Presented by Lookout

Over the past several years, organizations have undergone a roller coaster of digital transformations. First, they accelerated the onboarding of cloud services and adopted bring-your-own-device (BYOD) policies so that users could effectively work from anywhere. Now, in the name of security and productivity, many industry leaders are coaxing employees back into the office.

With the way we work constantly in flux, it’s been easy for organizations to lose track of exactly where their data resides. It used to be that you kept your critical data behind a firewall, ensuring that you had  complete control. But things have changed. The typical mid-sized organization uses hundreds of SaaS apps and legacy tools, and users are accessing corporate data from their own devices. With that sprawl, it’s become extremely difficult to keep track of the data — much less control and secure it.

To fully secure your digital transformation while ensuring that sensitive data is protected, you need to rethink various aspects of your security operations. Simply forcing users back into offices will set back productivity and it doesn’t solve many of the cloud-based threats that you face today. To ensure your organization’s security is headed in the right direction in 2023, here are the biggest challenges that you should focus on.

It’s time to move on from VPNs

For years now, virtual private networks (VPNs) have been the go-to remote working solution. With only a small subset of employees working outside offices, whether it’s a traveling salesperson or an executive, it made sense to simply connect those users back onto your perimeter.

But now that data resides in the cloud and most of your users are connecting from anywhere, this puts strains on VPNs, which were designed to only support a small number of remote employees. By backhauling traffic to your headquarters, you are slowing down network traffic and eliminating the productivity gains of using cloud apps.

VPNs also introduce risks of their own. By connecting users back to your perimeter, they punch through your firewall. And once a bad actor has gained access, they can move laterally throughout your entire system. Even though most organizations are well aware of the risks associated with VPNS, giving them up also means giving up their legacy security tools like data loss prevention (DLP). Instead of relying on the status quo and introducing unnecessary risk, organizations should seek out a more modern approach to DLP and remote access.

Keep an eye on device risks

Moving forward, cyber attacks will rely less on malicious code and instead focus on vulnerabilities created by impersonation. Rather than deploying malware, which is much easier to detect, bad actors might purchase compromised credentials off the Dark Web or trick one of your users into sharing their information. This change in tactics makes your organization’s endpoints — both managed and unmanaged — a point of risk.

Many organizations are still relying on a mindset of “We manage this device, so we trust it.” They assume that if they have the device under management, it’s not a threat. But management only enforces basic measures, like restricting the types of software used or making sure the operating system is up to date,  they don’t have visibility into the actual risk level of the device. What would happen if the user receives a phishing text and clicks on it? Or maybe the user downloads confidential corporate documents. Instead of assuming a device is low risk, you need to continuously authenticate users and devices — especially when you consider the proliferation of BYOD programs.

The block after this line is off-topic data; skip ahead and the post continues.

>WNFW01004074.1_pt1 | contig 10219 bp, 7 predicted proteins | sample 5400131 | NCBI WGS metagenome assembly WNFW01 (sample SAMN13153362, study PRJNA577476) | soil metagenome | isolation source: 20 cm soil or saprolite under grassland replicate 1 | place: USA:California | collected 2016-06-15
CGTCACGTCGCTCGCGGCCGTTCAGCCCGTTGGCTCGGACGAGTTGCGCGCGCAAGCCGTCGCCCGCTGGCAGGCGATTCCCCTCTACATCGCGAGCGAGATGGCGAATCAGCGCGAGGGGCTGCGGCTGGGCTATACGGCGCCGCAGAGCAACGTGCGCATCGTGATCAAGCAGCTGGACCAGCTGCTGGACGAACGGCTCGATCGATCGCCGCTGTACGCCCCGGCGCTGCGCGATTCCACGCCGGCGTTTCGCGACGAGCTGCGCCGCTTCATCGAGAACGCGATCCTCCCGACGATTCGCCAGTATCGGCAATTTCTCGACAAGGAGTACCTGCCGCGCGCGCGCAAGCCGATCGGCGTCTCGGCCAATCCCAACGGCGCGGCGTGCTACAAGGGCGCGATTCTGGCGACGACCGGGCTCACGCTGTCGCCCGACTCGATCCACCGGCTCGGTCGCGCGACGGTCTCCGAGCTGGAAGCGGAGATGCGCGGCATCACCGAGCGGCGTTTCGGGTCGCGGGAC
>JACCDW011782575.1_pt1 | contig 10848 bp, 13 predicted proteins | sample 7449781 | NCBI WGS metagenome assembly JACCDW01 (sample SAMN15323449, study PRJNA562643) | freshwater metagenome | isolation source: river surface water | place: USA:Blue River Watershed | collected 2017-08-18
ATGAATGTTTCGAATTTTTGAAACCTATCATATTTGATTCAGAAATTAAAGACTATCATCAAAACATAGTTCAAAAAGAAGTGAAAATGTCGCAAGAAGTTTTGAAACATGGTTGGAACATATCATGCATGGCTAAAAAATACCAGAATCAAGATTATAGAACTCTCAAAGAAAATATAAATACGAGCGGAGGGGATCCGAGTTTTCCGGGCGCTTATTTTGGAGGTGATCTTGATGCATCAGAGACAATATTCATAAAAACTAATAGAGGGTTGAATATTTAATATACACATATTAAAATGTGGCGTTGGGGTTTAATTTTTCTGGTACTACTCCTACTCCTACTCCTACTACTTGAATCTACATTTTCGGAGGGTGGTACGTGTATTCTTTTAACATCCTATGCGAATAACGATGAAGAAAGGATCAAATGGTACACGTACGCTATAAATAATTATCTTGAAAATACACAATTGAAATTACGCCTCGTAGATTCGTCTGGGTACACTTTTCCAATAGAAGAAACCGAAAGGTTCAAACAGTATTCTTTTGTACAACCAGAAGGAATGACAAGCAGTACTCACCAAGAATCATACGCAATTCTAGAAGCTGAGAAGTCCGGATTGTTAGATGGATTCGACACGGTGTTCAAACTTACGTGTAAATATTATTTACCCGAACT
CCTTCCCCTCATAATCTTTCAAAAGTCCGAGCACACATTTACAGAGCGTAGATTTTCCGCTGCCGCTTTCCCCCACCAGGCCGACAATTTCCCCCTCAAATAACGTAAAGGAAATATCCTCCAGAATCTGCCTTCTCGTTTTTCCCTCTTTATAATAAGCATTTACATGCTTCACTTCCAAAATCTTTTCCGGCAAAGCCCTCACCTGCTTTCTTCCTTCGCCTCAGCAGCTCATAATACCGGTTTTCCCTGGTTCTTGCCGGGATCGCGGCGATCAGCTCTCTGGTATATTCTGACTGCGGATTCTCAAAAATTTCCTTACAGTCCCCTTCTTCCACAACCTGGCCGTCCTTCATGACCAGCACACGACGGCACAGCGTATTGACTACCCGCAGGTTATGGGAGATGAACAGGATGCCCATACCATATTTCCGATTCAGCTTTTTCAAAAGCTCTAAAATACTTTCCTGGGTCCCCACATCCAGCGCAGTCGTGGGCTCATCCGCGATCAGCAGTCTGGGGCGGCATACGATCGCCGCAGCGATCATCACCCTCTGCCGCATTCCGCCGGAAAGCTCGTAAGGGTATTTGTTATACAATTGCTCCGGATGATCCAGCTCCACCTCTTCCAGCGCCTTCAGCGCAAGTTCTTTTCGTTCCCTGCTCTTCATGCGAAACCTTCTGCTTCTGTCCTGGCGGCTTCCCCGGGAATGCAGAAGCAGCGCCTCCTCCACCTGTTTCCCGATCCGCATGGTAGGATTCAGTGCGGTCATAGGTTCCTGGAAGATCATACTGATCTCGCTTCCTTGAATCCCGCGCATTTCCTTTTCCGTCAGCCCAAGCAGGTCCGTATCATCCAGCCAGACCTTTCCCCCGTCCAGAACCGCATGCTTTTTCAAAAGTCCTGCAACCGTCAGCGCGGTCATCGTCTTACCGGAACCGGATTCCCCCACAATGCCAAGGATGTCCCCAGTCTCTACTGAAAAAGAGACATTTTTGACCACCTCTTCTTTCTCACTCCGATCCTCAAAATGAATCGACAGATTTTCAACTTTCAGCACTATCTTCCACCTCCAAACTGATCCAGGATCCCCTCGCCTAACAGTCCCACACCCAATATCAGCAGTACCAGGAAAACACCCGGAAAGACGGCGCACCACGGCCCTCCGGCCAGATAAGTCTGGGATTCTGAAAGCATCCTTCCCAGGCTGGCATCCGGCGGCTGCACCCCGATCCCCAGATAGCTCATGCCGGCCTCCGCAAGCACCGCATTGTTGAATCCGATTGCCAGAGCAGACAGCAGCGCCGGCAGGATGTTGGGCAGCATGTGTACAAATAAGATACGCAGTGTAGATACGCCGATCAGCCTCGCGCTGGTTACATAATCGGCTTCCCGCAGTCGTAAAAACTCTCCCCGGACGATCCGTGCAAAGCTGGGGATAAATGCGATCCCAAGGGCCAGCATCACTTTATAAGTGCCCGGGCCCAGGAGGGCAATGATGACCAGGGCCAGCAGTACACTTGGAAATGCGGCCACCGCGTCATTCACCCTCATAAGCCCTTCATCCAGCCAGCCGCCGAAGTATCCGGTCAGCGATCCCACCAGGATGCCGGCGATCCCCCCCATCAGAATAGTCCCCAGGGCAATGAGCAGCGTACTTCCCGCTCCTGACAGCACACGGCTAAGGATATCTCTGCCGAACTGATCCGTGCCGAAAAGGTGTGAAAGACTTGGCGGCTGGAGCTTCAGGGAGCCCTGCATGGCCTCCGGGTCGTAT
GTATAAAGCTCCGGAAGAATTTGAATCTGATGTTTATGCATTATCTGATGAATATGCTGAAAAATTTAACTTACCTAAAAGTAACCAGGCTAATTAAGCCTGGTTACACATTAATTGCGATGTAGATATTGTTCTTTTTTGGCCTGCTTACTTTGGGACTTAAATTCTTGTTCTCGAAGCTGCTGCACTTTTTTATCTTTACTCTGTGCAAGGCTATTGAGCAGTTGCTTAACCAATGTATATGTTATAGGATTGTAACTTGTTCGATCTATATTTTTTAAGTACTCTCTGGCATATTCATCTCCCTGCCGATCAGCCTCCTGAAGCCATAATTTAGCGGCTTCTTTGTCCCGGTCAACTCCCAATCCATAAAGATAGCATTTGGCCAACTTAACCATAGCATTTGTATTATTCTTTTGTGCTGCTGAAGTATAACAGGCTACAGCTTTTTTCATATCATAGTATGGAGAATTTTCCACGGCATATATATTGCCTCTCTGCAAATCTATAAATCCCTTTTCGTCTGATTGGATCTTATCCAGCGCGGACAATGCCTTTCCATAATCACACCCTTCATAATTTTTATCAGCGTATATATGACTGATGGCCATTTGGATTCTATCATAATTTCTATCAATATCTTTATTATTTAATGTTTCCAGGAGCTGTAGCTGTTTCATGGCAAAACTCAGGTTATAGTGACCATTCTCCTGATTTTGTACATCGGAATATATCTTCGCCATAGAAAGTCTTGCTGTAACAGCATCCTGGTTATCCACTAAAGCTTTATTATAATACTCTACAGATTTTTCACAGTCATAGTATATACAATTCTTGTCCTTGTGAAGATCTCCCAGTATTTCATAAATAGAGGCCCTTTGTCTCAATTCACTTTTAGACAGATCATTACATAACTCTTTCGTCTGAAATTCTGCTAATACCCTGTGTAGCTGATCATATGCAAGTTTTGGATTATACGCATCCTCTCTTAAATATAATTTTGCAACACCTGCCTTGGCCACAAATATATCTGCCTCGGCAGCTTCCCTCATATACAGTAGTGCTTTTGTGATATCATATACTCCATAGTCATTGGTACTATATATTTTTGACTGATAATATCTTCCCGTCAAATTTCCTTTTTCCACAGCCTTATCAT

SaaS apps introduce complications

With every SaaS app an organization onboards comes a different set of operational controls. Salesforce works differently than Box which works differently from Microsoft 365. When you were using on-premises applications, you could set access controls and privileges centrally using tools like active directory group policy, but there’s no standardized policy administration for the cloud.

Because the access controls for each app are so different, in order to protect your data, you have to have someone in your security organization that is an expert in each individual app in order to set data authorization rules consistently. Of course, with hundreds of apps, this isn’t a realistic way to handle security, and it’s the reason SaaS app misconfiguration creates such a high risk for breaches.

Endpoint-to-cloud security with a data-centric approach

As your organization continues the transition to the cloud, you’ll need to drop legacy tools like VPNs and on-premises DLP and start to think about how you can move your security to the cloud as well. Instead of slowing users down by sending traffic back to the perimeter or even forcing them to come back into the office, cloud-based tools like zero trust network access (ZTNA) and cloud access security brokers (CASB) will enable organizations to keep track of their data and secure cloud apps without opening themselves up to risky situations like cloud misconfiguration and credential theft.

Combine that with cloud-based data protection capabilities and endpoint security that allows you to continuously assess the risk levels of all the devices that are interacting with your data, and you’ll have a security environment that will promote productivity through work from anywhere while keeping your data safe.

Aaron Cockerill is Chief Strategy Officer at Lookout.

For more information on the Lookout Cloud Security Platform, visit us here.

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